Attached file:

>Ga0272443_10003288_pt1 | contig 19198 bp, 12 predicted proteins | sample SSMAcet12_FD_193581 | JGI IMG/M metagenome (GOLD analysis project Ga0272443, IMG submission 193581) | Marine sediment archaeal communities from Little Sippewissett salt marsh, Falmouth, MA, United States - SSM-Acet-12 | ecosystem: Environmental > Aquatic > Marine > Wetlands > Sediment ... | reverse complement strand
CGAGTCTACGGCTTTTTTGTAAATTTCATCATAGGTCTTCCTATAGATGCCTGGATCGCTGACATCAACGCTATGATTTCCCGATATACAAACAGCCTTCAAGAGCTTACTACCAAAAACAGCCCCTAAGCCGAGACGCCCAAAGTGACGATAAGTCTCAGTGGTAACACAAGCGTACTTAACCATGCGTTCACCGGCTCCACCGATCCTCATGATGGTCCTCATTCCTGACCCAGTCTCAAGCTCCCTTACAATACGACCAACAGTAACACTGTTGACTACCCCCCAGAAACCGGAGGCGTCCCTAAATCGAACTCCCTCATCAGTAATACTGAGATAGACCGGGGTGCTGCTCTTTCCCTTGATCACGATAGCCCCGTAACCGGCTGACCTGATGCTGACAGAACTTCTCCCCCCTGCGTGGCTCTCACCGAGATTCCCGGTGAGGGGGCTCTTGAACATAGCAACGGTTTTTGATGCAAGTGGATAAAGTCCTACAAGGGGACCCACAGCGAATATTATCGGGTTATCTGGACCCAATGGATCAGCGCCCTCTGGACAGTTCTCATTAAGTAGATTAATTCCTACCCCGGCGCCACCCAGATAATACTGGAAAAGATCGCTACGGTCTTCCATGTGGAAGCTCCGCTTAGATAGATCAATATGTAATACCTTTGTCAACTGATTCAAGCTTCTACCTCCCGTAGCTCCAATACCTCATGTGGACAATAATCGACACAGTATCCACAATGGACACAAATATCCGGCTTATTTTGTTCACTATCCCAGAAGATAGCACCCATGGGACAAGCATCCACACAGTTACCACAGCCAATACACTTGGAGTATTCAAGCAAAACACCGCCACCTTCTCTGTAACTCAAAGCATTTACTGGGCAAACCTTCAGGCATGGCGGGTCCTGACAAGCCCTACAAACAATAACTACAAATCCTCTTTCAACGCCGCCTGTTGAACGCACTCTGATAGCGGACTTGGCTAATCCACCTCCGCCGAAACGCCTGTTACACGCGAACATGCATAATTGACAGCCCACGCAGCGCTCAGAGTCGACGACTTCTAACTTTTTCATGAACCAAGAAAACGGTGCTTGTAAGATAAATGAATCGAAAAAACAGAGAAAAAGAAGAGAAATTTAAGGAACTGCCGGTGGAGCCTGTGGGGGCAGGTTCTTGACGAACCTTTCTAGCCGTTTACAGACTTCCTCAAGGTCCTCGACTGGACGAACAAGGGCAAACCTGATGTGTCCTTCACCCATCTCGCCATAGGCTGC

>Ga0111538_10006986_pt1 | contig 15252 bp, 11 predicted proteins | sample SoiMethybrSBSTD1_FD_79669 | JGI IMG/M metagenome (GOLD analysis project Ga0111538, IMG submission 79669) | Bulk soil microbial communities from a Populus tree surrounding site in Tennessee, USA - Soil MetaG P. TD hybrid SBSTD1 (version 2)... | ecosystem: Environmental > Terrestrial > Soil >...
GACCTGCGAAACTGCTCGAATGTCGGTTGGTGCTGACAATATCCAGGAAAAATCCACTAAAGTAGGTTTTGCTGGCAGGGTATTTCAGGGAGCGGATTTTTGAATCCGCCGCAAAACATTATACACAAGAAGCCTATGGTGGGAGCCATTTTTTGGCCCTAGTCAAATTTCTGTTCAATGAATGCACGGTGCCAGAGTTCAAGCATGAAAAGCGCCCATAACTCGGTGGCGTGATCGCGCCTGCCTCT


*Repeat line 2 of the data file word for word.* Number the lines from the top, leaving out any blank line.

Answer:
CGAGTCTACGGCTTTTTTGTAAATTTCATCATAGGTCTTCCTATAGATGCCTGGATCGCTGACATCAACGCTATGATTTCCCGATATACAAACAGCCTTCAAGAGCTTACTACCAAAAACAGCCCCTAAGCCGAGACGCCCAAAGTGACGATAAGTCTCAGTGGTAACACAAGCGTACTTAACCATGCGTTCACCGGCTCCACCGATCCTCATGATGGTCCTCATTCCTGACCCAGTCTCAAGCTCCCTTACAATACGACCAACAGTAACACTGTTGACTACCCCCCAGAAACCGGAGGCGTCCCTAAATCGAACTCCCTCATCAGTAATACTGAGATAGACCGGGGTGCTGCTCTTTCCCTTGATCACGATAGCCCCGTAACCGGCTGACCTGATGCTGACAGAACTTCTCCCCCCTGCGTGGCTCTCACCGAGATTCCCGGTGAGGGGGCTCTTGAACATAGCAACGGTTTTTGATGCAAGTGGATAAAGTCCTACAAGGGGACCCACAGCGAATATTATCGGGTTATCTGGACCCAATGGATCAGCGCCCTCTGGACAGTTCTCATTAAGTAGATTAATTCCTACCCCGGCGCCACCCAGATAATACTGGAAAAGATCGCTACGGTCTTCCATGTGGAAGCTCCGCTTAGATAGATCAATATGTAATACCTTTGTCAACTGATTCAAGCTTCTACCTCCCGTAGCTCCAATACCTCATGTGGACAATAATCGACACAGTATCCACAATGGACACAAATATCCGGCTTATTTTGTTCACTATCCCAGAAGATAGCACCCATGGGACAAGCATCCACACAGTTACCACAGCCAATACACTTGGAGTATTCAAGCAAAACACCGCCACCTTCTCTGTAACTCAAAGCATTTACTGGGCAAACCTTCAGGCATGGCGGGTCCTGACAAGCCCTACAAACAATAACTACAAATCCTCTTTCAACGCCGCCTGTTGAACGCACTCTGATAGCGGACTTGGCTAATCCACCTCCGCCGAAACGCCTGTTACACGCGAACATGCATAATTGACAGCCCACGCAGCGCTCAGAGTCGACGACTTCTAACTTTTTCATGAACCAAGAAAACGGTGCTTGTAAGATAAATGAATCGAAAAAACAGAGAAAAAGAAGAGAAATTTAAGGAACTGCCGGTGGAGCCTGTGGGGGCAGGTTCTTGACGAACCTTTCTAGCCGTTTACAGACTTCCTCAAGGTCCTCGACTGGACGAACAAGGGCAAACCTGATGTGTCCTTCACCCATCTCGCCATAGGCTGC